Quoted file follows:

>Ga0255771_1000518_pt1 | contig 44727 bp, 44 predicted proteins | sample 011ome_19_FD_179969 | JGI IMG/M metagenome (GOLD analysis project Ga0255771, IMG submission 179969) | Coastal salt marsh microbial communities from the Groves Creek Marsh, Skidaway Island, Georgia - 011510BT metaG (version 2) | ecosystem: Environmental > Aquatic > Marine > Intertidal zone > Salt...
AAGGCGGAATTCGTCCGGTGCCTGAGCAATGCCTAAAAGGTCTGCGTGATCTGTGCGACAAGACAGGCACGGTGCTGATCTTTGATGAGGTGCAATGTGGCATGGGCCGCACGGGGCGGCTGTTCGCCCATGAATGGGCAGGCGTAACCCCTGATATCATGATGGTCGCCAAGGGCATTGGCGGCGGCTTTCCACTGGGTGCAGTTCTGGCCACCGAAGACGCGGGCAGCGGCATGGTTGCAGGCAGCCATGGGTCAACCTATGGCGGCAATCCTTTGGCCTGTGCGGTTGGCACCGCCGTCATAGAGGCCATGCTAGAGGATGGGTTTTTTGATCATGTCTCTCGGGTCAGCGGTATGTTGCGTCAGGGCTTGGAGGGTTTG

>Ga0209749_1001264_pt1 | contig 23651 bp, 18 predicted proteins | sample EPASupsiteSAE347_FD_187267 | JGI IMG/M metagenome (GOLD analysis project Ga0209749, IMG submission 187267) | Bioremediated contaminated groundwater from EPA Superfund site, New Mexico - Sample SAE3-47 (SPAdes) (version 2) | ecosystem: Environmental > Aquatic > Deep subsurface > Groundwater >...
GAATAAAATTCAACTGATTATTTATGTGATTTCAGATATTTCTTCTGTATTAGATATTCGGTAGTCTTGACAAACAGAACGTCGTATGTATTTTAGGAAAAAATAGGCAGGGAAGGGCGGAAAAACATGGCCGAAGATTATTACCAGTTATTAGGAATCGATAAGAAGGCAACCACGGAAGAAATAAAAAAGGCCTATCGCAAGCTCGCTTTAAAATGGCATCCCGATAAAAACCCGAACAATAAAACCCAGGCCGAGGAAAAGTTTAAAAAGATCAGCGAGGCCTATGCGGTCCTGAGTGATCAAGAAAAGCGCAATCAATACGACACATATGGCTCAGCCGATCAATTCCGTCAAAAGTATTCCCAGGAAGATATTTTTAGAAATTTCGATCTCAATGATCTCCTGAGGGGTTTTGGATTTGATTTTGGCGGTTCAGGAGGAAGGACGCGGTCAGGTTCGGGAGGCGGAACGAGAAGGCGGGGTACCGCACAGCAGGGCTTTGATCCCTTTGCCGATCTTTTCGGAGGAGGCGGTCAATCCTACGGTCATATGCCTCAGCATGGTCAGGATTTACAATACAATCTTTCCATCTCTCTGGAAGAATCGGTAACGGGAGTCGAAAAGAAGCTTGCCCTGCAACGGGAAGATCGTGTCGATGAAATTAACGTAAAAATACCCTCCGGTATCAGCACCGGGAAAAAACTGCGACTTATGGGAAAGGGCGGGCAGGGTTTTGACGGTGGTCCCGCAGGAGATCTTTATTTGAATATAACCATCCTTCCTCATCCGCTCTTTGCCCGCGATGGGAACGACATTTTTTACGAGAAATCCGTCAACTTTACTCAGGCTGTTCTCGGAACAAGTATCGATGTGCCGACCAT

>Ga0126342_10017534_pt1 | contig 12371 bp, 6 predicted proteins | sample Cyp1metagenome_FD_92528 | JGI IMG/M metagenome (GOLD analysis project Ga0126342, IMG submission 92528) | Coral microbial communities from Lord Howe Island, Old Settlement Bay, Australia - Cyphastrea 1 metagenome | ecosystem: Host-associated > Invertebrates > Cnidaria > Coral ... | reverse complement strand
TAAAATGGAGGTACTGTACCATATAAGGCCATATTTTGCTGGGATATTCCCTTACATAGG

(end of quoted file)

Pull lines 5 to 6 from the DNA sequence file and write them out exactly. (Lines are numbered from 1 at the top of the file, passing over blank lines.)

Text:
>Ga0126342_10017534_pt1 | contig 12371 bp, 6 predicted proteins | sample Cyp1metagenome_FD_92528 | JGI IMG/M metagenome (GOLD analysis project Ga0126342, IMG submission 92528) | Coral microbial communities from Lord Howe Island, Old Settlement Bay, Australia - Cyphastrea 1 metagenome | ecosystem: Host-associated > Invertebrates > Cnidaria > Coral ... | reverse complement strand
TAAAATGGAGGTACTGTACCATATAAGGCCATATTTTGCTGGGATATTCCCTTACATAGG